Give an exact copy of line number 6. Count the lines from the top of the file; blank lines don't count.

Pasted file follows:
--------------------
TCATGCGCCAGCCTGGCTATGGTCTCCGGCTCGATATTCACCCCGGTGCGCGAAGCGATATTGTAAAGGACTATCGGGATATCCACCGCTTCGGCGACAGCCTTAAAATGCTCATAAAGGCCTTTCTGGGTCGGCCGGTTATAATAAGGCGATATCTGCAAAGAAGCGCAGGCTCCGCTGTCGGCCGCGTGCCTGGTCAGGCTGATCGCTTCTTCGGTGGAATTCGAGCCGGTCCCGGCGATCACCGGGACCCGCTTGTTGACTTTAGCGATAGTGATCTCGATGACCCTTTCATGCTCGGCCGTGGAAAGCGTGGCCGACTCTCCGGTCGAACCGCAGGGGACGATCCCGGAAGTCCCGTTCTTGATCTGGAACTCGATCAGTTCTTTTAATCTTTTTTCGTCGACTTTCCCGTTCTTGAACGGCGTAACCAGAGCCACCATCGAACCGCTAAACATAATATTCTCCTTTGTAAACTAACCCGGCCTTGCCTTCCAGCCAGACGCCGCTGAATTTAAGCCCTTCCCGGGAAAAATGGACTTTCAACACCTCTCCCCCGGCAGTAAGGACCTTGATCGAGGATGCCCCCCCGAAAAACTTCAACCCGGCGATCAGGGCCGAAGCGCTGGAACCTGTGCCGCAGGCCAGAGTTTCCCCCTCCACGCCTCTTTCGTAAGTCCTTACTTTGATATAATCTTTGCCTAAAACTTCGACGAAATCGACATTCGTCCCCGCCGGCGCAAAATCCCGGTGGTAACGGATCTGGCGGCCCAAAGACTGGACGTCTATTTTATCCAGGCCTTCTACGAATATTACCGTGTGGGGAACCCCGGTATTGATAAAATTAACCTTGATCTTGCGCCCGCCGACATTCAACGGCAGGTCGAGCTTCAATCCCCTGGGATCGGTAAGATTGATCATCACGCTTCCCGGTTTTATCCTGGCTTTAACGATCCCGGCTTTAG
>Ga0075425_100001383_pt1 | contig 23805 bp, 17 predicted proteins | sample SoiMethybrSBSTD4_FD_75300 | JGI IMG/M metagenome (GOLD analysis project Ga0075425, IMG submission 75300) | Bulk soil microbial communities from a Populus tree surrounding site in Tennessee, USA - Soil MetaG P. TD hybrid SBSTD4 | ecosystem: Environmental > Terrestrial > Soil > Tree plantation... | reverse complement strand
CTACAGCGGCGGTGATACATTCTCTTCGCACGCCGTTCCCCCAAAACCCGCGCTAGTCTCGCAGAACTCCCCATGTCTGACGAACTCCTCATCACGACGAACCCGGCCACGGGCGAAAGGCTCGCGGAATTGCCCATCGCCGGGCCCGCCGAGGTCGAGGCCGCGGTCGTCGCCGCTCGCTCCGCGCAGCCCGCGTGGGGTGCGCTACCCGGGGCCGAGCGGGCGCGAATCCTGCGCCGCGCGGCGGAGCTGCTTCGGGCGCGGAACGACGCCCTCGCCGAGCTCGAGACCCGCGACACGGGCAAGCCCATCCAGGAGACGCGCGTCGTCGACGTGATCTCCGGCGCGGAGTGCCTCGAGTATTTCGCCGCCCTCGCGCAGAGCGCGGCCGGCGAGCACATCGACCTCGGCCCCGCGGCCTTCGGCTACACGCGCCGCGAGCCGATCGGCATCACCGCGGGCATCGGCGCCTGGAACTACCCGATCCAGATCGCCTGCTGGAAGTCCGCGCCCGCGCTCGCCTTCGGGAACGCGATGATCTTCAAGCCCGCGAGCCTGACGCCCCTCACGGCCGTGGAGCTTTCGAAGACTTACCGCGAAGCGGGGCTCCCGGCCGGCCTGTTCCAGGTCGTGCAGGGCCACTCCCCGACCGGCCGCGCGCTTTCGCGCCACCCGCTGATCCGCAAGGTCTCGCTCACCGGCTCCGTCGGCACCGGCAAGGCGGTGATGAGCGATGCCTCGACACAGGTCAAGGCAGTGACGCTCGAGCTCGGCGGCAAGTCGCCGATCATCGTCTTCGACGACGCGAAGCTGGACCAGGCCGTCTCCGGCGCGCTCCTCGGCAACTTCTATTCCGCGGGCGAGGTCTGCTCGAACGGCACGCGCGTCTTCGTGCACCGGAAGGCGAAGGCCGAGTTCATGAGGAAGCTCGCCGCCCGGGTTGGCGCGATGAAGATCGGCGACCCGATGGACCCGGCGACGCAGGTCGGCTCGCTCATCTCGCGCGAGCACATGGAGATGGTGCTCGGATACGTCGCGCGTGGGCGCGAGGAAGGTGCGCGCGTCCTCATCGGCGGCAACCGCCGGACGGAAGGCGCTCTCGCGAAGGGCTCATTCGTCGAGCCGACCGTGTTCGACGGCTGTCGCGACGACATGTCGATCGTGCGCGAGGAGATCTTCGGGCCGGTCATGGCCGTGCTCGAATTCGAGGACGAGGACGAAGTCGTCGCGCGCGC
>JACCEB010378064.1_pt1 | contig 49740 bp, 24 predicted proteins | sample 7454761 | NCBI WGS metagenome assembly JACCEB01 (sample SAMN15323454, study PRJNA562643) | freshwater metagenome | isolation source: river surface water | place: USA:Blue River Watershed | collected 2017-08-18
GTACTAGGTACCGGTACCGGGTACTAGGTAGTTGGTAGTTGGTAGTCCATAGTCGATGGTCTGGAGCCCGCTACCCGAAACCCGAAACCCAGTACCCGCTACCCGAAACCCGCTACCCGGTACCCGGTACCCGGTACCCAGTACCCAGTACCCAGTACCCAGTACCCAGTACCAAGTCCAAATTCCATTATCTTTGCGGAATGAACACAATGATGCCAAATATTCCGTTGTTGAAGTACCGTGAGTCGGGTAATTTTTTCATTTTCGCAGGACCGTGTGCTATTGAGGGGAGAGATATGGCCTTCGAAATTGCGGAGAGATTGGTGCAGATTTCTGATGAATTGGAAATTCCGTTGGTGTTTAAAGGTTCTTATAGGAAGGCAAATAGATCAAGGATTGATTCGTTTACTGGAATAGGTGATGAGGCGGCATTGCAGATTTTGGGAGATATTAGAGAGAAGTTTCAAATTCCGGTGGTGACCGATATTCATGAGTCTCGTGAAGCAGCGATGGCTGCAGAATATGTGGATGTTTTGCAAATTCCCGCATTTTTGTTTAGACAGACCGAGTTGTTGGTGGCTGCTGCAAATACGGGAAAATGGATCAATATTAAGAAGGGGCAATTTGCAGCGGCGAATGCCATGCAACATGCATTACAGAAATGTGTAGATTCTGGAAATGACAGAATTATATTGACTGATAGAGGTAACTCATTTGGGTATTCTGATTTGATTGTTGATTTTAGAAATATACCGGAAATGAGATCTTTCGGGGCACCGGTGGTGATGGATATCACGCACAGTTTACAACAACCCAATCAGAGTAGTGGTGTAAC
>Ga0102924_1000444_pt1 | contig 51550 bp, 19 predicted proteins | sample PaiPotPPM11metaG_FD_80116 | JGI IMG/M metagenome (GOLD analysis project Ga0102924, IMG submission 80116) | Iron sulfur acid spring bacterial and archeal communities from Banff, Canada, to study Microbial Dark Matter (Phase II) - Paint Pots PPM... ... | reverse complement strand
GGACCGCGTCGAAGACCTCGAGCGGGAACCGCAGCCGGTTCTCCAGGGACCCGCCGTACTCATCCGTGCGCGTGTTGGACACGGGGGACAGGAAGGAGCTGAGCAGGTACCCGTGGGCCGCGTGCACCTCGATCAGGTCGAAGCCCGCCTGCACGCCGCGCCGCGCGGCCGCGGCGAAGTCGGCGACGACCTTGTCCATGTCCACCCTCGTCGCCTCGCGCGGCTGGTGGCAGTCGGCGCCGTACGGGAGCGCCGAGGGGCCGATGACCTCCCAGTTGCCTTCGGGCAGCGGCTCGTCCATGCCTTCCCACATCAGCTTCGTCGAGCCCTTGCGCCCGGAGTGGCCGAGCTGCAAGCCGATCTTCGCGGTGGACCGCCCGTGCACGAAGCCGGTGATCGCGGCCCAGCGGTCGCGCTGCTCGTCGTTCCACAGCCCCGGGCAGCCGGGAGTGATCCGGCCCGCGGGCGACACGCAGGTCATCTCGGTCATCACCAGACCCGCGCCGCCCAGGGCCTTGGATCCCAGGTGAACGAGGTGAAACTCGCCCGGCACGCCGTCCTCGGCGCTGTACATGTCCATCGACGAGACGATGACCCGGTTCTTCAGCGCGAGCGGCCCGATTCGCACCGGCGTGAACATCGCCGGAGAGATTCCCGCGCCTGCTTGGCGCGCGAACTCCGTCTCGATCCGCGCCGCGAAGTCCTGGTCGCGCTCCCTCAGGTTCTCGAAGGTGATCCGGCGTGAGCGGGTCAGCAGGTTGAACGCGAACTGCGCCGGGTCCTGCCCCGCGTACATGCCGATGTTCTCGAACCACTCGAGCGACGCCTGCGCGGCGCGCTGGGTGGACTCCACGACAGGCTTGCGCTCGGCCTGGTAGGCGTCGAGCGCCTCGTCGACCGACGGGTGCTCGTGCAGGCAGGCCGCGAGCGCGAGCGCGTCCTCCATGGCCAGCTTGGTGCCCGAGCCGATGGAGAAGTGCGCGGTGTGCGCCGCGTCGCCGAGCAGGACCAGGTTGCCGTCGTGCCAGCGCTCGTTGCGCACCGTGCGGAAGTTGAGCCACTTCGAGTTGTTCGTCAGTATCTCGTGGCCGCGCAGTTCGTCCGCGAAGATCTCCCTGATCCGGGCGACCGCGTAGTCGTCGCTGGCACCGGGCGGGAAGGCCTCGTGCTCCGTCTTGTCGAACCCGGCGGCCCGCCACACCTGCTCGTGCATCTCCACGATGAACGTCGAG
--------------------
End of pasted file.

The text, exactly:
>Ga0102924_1000444_pt1 | contig 51550 bp, 19 predicted proteins | sample PaiPotPPM11metaG_FD_80116 | JGI IMG/M metagenome (GOLD analysis project Ga0102924, IMG submission 80116) | Iron sulfur acid spring bacterial and archeal communities from Banff, Canada, to study Microbial Dark Matter (Phase II) - Paint Pots PPM... ... | reverse complement strand